The tribal identities slowly became associated with geographical areas, much more clearly than ever before. They also shrank as certain clan captains began to really win. The "English" got a head start because the Romans enforced a level of coherence on them. They then got a fast-track because everyone was invading them (they had the nice farm land): from Saxony, Normandy, Scandewegia... And Ireland. And Scotland. A lot. That made the people who lived in the middle bit get pretty good at working as a team, and created a national identity centered, by the time of Harold Godwineson, on the Wessex power-base in Southern England. It could, with a few differences, as easily have cohered around York or Bamburgh; but neither of them bred an Alfred.
Then the "English" started to stop invasions by going and thwapping the invaders where they lived. That really isn't a feature of their culture between the Romans and the Normans. It's not that Englishmen didn't go Viking, a few did. Some ended up at the Byzantine court, but we didn't make a major industry out of it like the Scands. Or the Scots. Or the Irish.
We did invade Ireland, and got them to lay off for a century during which we flattened the Scots and got them to lay off for a century. That led directly to the modern, intense 'Scottish' sense of identity: as the English were forced by the Age of Invasions to fight it out between the tribes until they had an effective national state structure, so were the Scots forced by the English.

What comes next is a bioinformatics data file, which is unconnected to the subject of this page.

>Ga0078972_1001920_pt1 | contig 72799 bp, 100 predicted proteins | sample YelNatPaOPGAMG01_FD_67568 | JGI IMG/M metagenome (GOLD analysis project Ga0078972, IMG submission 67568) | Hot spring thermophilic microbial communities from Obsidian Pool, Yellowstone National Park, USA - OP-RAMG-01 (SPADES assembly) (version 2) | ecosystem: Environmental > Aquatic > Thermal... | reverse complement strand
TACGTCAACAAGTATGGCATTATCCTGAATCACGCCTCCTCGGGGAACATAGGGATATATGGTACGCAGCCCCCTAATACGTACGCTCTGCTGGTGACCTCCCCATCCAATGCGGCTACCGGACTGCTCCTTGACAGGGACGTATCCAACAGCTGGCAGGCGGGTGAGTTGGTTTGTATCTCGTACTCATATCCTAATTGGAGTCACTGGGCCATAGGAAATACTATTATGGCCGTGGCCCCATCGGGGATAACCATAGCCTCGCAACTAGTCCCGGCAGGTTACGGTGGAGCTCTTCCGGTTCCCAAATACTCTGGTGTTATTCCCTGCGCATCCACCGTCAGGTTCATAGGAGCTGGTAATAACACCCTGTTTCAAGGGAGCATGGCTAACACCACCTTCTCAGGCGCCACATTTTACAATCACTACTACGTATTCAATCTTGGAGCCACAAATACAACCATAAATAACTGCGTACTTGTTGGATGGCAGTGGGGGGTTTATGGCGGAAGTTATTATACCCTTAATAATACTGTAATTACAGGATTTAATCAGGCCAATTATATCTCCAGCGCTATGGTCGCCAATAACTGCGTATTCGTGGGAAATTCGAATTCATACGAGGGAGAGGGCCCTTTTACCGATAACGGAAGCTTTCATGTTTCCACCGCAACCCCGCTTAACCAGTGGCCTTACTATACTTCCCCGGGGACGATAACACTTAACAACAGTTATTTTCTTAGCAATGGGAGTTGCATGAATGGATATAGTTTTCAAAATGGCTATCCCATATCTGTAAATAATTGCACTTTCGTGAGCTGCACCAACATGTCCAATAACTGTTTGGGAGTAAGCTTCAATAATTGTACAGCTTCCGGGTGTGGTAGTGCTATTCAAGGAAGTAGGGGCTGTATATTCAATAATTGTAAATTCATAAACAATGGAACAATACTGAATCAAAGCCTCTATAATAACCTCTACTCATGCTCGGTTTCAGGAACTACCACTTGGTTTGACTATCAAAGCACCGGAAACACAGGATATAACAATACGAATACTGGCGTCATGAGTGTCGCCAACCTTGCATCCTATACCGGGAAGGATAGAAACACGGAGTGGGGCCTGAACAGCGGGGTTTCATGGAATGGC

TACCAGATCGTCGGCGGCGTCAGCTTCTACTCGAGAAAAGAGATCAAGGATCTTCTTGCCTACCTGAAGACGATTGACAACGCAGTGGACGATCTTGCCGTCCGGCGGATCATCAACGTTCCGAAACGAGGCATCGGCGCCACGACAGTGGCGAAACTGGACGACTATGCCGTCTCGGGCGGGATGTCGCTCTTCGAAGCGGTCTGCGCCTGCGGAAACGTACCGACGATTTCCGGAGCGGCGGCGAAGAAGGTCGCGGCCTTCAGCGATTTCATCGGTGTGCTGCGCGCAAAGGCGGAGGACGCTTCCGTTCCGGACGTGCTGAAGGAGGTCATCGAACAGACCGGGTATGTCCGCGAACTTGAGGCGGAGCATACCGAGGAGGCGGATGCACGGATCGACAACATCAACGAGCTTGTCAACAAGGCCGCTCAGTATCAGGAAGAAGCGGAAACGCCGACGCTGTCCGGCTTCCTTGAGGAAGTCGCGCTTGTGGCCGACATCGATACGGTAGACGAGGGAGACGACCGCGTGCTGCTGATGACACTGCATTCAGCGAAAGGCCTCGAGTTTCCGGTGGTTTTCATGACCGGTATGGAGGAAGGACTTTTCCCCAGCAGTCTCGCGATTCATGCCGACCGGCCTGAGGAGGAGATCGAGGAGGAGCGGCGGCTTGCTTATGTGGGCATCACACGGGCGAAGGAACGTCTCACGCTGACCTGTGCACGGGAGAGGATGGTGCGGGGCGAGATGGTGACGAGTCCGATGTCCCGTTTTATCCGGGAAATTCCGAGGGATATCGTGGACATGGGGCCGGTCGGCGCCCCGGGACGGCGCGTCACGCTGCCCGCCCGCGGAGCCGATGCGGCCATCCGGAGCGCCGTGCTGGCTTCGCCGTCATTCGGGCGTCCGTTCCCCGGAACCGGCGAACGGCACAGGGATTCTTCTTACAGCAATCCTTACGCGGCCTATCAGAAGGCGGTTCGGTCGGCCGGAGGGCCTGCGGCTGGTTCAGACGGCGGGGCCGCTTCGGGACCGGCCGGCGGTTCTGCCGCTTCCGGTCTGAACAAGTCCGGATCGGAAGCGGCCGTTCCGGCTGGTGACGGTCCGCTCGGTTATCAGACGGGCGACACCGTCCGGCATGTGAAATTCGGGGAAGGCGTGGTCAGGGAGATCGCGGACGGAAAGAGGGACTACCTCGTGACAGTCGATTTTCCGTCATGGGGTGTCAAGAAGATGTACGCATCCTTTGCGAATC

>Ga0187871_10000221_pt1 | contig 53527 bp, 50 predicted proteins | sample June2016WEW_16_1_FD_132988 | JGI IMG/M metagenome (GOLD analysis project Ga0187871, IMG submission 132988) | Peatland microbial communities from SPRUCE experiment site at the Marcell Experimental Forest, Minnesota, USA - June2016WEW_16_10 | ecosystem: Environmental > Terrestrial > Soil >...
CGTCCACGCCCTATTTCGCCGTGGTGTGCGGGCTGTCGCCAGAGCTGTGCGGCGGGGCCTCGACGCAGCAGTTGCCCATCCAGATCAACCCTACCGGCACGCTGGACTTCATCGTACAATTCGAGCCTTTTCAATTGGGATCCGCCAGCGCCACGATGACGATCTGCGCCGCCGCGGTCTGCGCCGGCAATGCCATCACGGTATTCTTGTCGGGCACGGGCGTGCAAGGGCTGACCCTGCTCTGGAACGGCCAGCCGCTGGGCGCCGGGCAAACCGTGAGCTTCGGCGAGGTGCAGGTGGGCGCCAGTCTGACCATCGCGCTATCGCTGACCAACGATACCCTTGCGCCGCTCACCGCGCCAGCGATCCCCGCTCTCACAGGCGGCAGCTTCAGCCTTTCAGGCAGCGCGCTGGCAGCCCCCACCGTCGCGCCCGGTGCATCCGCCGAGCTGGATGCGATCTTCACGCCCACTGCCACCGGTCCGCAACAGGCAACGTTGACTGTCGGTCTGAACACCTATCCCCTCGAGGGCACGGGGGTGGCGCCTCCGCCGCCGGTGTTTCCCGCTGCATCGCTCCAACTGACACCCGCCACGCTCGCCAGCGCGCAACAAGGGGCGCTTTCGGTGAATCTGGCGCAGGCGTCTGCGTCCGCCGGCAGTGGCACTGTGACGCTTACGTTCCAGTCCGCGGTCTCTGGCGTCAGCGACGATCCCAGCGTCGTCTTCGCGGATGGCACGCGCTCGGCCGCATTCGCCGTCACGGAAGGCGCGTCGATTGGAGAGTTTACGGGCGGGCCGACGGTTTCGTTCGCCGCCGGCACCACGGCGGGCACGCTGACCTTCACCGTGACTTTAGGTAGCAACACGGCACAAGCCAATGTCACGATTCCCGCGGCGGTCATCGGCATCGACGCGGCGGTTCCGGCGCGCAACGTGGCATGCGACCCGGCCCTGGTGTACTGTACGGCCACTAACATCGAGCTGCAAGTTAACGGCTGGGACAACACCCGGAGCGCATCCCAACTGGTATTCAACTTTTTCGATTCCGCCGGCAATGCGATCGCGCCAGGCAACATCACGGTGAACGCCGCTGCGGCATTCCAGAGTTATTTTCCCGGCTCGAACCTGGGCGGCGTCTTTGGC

Well, someone mentioned history, so I thought I'd reference one of the bits modernists like to ignore: the history of all of the 'national identities' in these islands is the product of warfare which, for the first two thousand years or so, the Celtic Nations were undoubtedly having the better of.
We've come a very long way since then. Dandelion's point about the psychology of identity (by which I suspect you mean the othering process) explains the above very well but as a model it loses its accuracy as soon as the subjects become conscious of the effect, which for us is about 1750.
People are now able to derive, propagate and adopt methods of community formation which are completely different from the necessity-driven, defensive mob psychologies of the barbarous past. We are also massively more conscious of multi-layered identity than we ever were before. All of the following identity statements are true of me:
I am British (cf. my passport)